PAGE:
The Twitterati use social media less as a social tool than a personal branding tool.  They operate under the simple principle that a wider net catches more fish.

Google Buzz wasn’t created for the Twitterati.  In fact, it almost goes out of it’s way to marginalize them.

Buzz is a tool built for genuine networks of friends and colleagues.  In order for someone to be in your email network on Gmail, you would’ve had to exchanged emails with that contact, which is significantly more intimate than adding someone as a friend on a social network where limited personal information is being disclosed.  People guard their personal emails as closely as their phone numbers in many cases and if every social network exposed your personal email by default you would probably see a significant drop off in the use of some of these social utilities.

The result is a refreshingly organic social utility that provides a new level of conversation with a group of people you might actually know and care about.  I’ve made a point not to directly seek out any friends aside from what Google suggests to me or people I know that have been flagged as following me.  The result is a low to moderate amount of unobtrusive content from people who I’ve invited to my home, had beers with or told jokes to.  You know, friends.  Not someone from second grade who I never haven’t tried to talk to for 30 years or someone who wants to get a job at company I worked for, just people I know and like.  I also get to manage this content in a place I already go to find out what is going on in my friend’s lives on an intimate non-public platform.

That said, there is still room for improvement.  Some friends who hate social media but still use email have tried Buzz and quickly been turned off by the new layer to the platform they already liked.  While this is hardly a statistically relevant sample size, I do get the sense that there are more barriers that need to come down to bring the utility of microblogging to people that may have reluctantly graduated from postal mail to email.  Social networking has built a healthy stigma among the sketpical, and for good reason.  Your friends aren’t always your friends and your followers don’t always follow you.  Google may be revolutionary in creating one of the first social utilities that is really designed for your friends.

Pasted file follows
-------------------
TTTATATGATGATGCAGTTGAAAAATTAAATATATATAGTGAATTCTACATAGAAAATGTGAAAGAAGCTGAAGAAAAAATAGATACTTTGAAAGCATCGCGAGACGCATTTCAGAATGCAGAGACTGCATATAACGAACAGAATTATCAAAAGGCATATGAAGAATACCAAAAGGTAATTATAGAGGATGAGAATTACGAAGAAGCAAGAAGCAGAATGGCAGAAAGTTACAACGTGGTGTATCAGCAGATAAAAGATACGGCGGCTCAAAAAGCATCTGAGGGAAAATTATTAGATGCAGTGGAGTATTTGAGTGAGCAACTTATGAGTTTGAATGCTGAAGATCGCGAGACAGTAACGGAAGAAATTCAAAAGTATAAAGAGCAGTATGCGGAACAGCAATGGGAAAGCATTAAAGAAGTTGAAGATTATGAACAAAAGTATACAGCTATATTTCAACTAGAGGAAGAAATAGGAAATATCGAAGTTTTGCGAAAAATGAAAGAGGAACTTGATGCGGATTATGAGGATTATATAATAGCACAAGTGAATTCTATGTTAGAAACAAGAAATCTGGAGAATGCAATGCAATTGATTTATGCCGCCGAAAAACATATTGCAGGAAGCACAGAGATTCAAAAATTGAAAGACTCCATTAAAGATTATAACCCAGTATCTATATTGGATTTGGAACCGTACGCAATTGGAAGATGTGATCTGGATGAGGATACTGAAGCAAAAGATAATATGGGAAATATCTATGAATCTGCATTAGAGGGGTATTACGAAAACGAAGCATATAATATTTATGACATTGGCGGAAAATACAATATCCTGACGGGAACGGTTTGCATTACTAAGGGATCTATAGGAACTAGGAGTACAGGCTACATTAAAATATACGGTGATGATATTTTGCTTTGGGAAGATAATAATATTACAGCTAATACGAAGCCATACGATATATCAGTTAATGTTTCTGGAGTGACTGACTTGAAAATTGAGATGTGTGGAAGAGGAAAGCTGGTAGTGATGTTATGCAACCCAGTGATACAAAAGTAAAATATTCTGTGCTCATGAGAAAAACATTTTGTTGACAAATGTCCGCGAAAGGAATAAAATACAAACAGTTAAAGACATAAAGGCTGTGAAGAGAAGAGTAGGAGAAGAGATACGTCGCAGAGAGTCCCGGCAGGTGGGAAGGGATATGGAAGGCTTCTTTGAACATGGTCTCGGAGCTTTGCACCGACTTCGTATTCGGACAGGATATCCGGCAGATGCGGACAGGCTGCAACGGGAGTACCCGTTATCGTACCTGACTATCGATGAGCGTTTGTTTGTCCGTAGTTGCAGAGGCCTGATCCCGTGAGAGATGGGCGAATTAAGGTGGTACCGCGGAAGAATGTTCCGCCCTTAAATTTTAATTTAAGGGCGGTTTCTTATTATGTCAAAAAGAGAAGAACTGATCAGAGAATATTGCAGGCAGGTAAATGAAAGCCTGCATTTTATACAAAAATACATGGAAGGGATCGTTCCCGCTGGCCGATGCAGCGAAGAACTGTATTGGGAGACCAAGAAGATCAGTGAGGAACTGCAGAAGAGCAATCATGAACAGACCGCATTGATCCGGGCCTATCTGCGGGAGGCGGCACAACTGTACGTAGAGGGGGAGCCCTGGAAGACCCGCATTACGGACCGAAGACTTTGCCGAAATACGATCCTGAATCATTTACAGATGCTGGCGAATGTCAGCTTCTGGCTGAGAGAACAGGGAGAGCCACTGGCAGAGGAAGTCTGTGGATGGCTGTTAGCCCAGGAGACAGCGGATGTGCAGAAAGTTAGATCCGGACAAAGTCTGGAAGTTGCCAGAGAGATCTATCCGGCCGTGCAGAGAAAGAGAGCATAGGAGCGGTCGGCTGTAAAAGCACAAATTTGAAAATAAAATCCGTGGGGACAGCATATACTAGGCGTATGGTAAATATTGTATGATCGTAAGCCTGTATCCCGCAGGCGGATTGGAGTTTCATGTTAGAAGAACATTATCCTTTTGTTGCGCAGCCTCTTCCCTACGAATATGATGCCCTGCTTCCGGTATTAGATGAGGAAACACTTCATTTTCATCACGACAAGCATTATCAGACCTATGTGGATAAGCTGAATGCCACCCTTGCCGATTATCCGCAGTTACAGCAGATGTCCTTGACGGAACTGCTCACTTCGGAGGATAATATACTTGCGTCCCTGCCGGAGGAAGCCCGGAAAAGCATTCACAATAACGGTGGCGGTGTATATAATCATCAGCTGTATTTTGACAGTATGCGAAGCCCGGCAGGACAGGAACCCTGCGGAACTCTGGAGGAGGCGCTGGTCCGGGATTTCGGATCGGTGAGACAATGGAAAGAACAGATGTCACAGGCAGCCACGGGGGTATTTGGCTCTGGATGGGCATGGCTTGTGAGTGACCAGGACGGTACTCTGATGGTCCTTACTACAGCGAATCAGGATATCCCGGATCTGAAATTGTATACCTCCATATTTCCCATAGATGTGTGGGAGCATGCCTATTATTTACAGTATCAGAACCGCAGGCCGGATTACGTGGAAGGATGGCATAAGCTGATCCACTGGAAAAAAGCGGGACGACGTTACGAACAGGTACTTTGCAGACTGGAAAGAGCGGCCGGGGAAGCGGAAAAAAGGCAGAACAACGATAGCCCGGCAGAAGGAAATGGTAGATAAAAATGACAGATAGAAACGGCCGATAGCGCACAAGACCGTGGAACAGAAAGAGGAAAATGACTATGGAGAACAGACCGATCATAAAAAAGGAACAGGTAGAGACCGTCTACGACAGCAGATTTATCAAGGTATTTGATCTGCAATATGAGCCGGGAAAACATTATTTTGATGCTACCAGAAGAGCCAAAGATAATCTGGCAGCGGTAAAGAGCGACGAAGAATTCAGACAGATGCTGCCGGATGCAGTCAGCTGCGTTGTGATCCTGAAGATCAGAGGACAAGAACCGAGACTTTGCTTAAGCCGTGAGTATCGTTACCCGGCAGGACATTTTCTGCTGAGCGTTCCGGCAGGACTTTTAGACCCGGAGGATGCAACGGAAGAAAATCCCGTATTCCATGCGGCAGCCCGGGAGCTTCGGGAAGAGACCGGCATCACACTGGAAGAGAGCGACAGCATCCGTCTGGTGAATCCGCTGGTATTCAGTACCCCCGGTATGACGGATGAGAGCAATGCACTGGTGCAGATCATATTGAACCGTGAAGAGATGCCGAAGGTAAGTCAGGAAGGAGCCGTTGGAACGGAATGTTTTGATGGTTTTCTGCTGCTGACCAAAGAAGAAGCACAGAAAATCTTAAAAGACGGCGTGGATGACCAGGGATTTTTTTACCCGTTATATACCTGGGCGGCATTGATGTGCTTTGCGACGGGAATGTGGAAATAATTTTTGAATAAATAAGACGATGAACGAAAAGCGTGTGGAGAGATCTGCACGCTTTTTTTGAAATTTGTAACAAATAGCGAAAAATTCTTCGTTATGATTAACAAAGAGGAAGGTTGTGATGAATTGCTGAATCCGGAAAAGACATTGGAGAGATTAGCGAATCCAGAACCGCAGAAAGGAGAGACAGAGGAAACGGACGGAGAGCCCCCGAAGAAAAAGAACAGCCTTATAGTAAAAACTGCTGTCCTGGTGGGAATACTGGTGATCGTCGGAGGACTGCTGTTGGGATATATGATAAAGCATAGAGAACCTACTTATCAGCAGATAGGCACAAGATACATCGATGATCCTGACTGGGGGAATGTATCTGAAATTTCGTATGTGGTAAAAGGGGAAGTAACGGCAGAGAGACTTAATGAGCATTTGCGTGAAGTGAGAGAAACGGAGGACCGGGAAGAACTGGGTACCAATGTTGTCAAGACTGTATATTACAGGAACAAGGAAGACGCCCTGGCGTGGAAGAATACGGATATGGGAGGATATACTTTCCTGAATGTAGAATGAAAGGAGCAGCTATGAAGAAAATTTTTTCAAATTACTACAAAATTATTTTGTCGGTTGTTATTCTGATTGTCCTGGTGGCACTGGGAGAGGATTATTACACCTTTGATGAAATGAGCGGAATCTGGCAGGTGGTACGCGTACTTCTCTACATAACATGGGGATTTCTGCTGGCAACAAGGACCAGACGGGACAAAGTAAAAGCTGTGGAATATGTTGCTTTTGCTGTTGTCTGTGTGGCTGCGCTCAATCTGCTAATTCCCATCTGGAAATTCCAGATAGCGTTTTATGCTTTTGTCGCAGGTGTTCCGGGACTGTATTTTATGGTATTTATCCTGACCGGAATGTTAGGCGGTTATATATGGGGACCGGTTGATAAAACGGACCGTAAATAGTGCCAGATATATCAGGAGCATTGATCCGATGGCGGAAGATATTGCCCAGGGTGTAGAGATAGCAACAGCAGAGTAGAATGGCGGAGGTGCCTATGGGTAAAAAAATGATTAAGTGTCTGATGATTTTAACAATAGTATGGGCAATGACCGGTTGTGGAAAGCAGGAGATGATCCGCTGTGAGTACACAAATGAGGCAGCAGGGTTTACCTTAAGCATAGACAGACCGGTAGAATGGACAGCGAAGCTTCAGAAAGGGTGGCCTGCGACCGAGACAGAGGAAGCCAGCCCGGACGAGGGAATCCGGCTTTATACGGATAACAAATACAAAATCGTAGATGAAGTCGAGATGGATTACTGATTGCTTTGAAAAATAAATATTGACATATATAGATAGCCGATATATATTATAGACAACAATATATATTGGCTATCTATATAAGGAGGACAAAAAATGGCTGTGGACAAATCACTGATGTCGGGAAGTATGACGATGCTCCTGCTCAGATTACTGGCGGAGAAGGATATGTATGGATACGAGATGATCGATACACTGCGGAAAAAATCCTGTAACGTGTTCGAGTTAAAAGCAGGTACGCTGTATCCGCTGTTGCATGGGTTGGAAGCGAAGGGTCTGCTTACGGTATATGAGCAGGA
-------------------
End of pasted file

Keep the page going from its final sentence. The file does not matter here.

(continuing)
That may take some time though.  Gmail isn’t currently the most used email platform but it’s gaining on the competition.  In order to dictate the rules of social networking to make it more intimate, Google will need to make their platform the standard for one-to-one communication.  They don’t have that kind of power today but they’ll be closer tomorrow.

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5 Reasons Why List Posts are Link-Baiting Crap

Sesame-Street-123-Count-With-MeIn the spirit of the link-baiting tactic that has started to eat away at the content of some of my favorite blogs (I’m looking at you Mashable and Silicon Alley Insider) as they try to suck every last unique visitor out of Google, I present to you my “5 Reasons Why List Posts are Link-Baiting Crap”:

  1. The world already has a place that oversimplifies every concept and boils down every issue into a couple abbreviated sentences.  It’s called Twitter.  Your blog is an opportunity to explore concepts in greater depth and incite conversation that isn’t limited my by a character count.
  2. Unless you’re one of the top 100 blogs, you probably don’t make a living off your traffic anyway so why compromise your content?  Yes, I know the whole lecture about personal branding but true thought leaders aren’t built by posts titled “10 Things All Small Businesses Need to Know about Twitter” or “Seven Steps To Get Fans for Your Facebook Page” [ed. note: I'm sparing the links to protect the guilty].  Good content makes you look good and maybe even get you a job here and there, not invisible visitor numbers.